Sunday, October 17, 2010

Get Paid While Writing a Novel

You can get paid to write a novel. Simply work overnight. People that work overnight struggle to stay awake. Bring a laptop to work and receive a salary while writing a best seller. Only back in 1992 when I came up with that idea, I had a word processor that looked surprisingly like a toaster oven instead of a laptop. But the idea was solid.

The county jail was hiring. I applied and filled out a questionnaire, which asked if I knew anyone who has tired cocaine. None of my friends have and neither had I, but I worked in a drug rehab at the time. I knew dozens of people who had used cocaine. So when I had to guess how many people I have come into contact with in the past week that had tried cocaine, I guessed the number to be around 50. Sure, that number seemed a little high, but I did list on the job application where I was currently working.

A couple of weeks went by and I never got a response so I went to the jail to ask about my job status. The deputy pulled out my file. “Hmm, looks like your plenty qualified to work here as a deputy. Ahh, this is flagged. You know 50 people who have tried cocaine. That makes you a high risk. We can’t have people supplying drugs to the inmates.”

I explained my situation.

“In that case, you can have the job if you pass a lie detector test.”

I few days later I returned to take the test. They strapped patches on my fingertips to test the amount of sweat I’d produce. Another node was taped to my wrist to test my heart rate. And a cord wrapped around my chest to monitor my breathing. The man administering the test informed my how each of these variables would indicated if I was lying or not.

Typically, that might scare me, especially if I had something to hide. I didn’t. But I also flashed back to my college psychology class. My professor talked about lie detector tests and said the key to tricking the machine was to act nervous in the opening questions, which were designed to test your truthfulness. Then when asked difficult questions, relax and whatever you answer will come across as true. Armed with that information, I knew whatever I said would come out as true.

“I will ask ten questions that only require a ‘yes’ or ‘no’ response,” the test administer began. I listened confidently as I became acutely aware of my breathing and my pulse.

“First question: Is your name Karl?”

Oh my god, Karl? Is my name Karl? My dad had several relatives named Karl and told my mom that she better name me anything but Karl. He was convinced I was going to be a girl any way. But because of that, my mom couldn’t stop thinking of Karl so that’s how I got my name. My dad never called me Karl. Always Chuck. So am I Karl? I guess. I waited to answer as I start to breath in. It feels the must unnatural. “Yes.”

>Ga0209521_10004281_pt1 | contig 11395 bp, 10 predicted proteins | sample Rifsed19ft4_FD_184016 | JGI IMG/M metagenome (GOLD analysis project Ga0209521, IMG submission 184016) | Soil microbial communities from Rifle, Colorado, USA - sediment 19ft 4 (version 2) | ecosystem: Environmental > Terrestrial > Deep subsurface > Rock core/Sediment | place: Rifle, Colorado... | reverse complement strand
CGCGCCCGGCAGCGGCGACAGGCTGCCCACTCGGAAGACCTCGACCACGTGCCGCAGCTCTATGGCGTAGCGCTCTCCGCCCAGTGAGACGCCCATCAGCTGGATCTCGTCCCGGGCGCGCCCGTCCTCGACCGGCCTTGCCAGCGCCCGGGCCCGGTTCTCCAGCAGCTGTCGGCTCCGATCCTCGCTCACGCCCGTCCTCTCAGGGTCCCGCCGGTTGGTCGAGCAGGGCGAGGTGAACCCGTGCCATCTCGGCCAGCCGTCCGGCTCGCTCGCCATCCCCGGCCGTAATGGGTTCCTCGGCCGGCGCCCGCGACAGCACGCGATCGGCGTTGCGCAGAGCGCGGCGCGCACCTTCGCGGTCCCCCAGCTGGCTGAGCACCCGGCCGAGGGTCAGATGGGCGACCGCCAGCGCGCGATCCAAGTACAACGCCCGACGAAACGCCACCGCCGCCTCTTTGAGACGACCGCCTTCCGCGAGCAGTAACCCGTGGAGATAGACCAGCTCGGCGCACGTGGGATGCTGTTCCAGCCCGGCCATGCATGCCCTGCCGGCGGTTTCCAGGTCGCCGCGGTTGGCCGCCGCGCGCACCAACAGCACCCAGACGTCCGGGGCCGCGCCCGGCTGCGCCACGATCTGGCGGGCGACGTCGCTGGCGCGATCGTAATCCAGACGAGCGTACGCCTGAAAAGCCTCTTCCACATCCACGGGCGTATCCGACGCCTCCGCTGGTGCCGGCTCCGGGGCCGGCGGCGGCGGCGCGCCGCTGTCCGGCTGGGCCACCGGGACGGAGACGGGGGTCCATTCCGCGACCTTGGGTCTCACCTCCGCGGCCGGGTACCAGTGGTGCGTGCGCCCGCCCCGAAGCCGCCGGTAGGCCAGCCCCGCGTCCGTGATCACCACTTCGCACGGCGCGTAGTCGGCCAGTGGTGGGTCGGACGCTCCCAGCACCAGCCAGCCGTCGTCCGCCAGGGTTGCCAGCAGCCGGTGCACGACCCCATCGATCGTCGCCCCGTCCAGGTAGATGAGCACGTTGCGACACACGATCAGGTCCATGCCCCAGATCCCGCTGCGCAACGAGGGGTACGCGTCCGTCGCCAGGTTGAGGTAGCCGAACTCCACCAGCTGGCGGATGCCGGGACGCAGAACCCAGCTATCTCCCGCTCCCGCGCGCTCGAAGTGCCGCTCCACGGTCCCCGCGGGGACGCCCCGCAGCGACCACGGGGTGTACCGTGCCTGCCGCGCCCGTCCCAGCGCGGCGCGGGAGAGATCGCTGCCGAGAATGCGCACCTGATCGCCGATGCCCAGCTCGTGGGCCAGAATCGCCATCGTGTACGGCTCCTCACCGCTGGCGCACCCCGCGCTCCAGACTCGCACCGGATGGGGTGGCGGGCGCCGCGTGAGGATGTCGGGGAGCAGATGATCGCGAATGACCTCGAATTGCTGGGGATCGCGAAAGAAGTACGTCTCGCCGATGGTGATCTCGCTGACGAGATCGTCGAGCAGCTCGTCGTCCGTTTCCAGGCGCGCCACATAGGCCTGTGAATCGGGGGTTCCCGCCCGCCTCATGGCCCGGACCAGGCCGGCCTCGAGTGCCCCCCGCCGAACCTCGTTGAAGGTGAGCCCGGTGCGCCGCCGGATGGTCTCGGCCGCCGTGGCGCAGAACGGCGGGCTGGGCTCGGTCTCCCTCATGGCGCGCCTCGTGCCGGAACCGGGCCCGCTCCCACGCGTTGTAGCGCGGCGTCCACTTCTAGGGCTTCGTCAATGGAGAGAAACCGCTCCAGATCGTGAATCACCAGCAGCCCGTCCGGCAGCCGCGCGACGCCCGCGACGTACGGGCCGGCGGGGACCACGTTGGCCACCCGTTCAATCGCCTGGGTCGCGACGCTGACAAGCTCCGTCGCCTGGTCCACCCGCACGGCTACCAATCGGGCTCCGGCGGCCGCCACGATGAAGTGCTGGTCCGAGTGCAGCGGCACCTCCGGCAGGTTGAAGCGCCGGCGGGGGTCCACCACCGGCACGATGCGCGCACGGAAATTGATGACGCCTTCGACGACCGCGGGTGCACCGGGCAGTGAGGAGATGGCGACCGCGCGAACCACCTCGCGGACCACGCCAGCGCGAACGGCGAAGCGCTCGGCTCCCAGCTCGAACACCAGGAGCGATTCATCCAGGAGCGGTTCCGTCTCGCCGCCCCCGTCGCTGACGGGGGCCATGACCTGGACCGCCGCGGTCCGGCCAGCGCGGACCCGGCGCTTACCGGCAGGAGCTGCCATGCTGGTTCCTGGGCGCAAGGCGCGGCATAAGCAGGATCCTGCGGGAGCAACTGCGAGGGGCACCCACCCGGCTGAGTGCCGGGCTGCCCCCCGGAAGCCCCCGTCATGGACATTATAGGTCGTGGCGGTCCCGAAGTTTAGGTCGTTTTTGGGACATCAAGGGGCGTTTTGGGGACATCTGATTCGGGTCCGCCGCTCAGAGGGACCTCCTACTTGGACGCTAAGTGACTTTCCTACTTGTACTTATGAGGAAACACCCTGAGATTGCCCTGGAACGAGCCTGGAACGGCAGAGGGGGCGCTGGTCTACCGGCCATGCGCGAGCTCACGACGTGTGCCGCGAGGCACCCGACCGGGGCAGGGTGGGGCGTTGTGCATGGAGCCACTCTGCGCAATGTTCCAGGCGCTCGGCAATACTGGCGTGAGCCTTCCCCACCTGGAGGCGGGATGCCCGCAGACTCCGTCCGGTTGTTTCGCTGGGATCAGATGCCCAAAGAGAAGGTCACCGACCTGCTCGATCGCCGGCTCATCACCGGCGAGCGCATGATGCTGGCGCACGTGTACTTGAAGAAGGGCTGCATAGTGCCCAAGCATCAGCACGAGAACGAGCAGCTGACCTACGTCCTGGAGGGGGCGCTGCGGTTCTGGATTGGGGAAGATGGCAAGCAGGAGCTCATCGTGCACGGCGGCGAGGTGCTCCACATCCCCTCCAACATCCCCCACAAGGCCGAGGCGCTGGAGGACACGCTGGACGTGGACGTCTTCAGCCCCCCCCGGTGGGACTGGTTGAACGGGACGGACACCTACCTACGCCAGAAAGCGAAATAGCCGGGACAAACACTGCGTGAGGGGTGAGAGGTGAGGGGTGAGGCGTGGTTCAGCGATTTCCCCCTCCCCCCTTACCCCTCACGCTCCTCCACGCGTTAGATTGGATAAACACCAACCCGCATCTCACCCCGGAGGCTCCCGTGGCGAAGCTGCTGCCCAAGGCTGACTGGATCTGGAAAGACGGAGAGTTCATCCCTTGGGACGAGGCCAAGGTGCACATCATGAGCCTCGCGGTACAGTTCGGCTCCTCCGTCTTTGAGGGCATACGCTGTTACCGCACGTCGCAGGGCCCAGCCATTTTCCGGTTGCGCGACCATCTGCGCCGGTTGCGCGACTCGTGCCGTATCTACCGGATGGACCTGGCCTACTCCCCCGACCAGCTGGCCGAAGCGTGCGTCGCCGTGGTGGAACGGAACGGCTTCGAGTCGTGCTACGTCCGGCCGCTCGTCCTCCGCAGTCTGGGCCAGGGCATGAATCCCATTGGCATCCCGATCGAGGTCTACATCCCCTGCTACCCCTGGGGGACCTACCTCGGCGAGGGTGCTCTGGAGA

“Second question: is the color of your shirt blue?”

Is my shirt blue? Don’t look. Of course it’s blue. But I remember learning in science class that a color is the color but a reflection of all the other colors. In other words, blue is actually the absence of blue. So my shirt really isn’t blue, it’s every color except blue. But I’m sure this guy thinks my shirt is blue, as would any normal person. Even I would say it’s blue. I wait for the in take of breath to make my answer sound as awkward as possible. “Yes.”

“Third question: is it true that you worked at Benilde Hall, a drug rehab and then got a job working at juvenile detention with youths involved with drugs.”

This time I tried to keep calm. I felt my heart beating in my ears. A nice and steady beat. I waited until I breathed out and answered calmly, “Yes.”

“Fourth question: did you know at least fifty people from these jobs that had tried cocaine?”

Peaceful. “Yes.”

“Fifth question: have you ever snored cocaine.”

I was feeling great. “No.”

“Question six: have you ever sold cocaine.”


Question seven: do any of your friend use cocaine?”


And so on. When I was done, the administer looked at the results. “This is peculiar. According to the results, it’s a lie that you’re shirt is blue, but everything else is true.” Later, a deputy explained to me that because I lied about the color of my shirt when it looked like my shirt was blue, that I couldn’t be trusted.

I ended up getting a job in a psychiatric hospital working overnight. Sure enough, I was able to bring in my laptop and write a novel called Five Guys Named Johnson, only it was about four guys and none of them were named Johnson. It wasn’t good. But now I’ve written St Peter Killed God, which takes place in a psychiatric hospital. I have to wonder, if I got the job working in the jail, would the setting of my current novel be in a prison instead?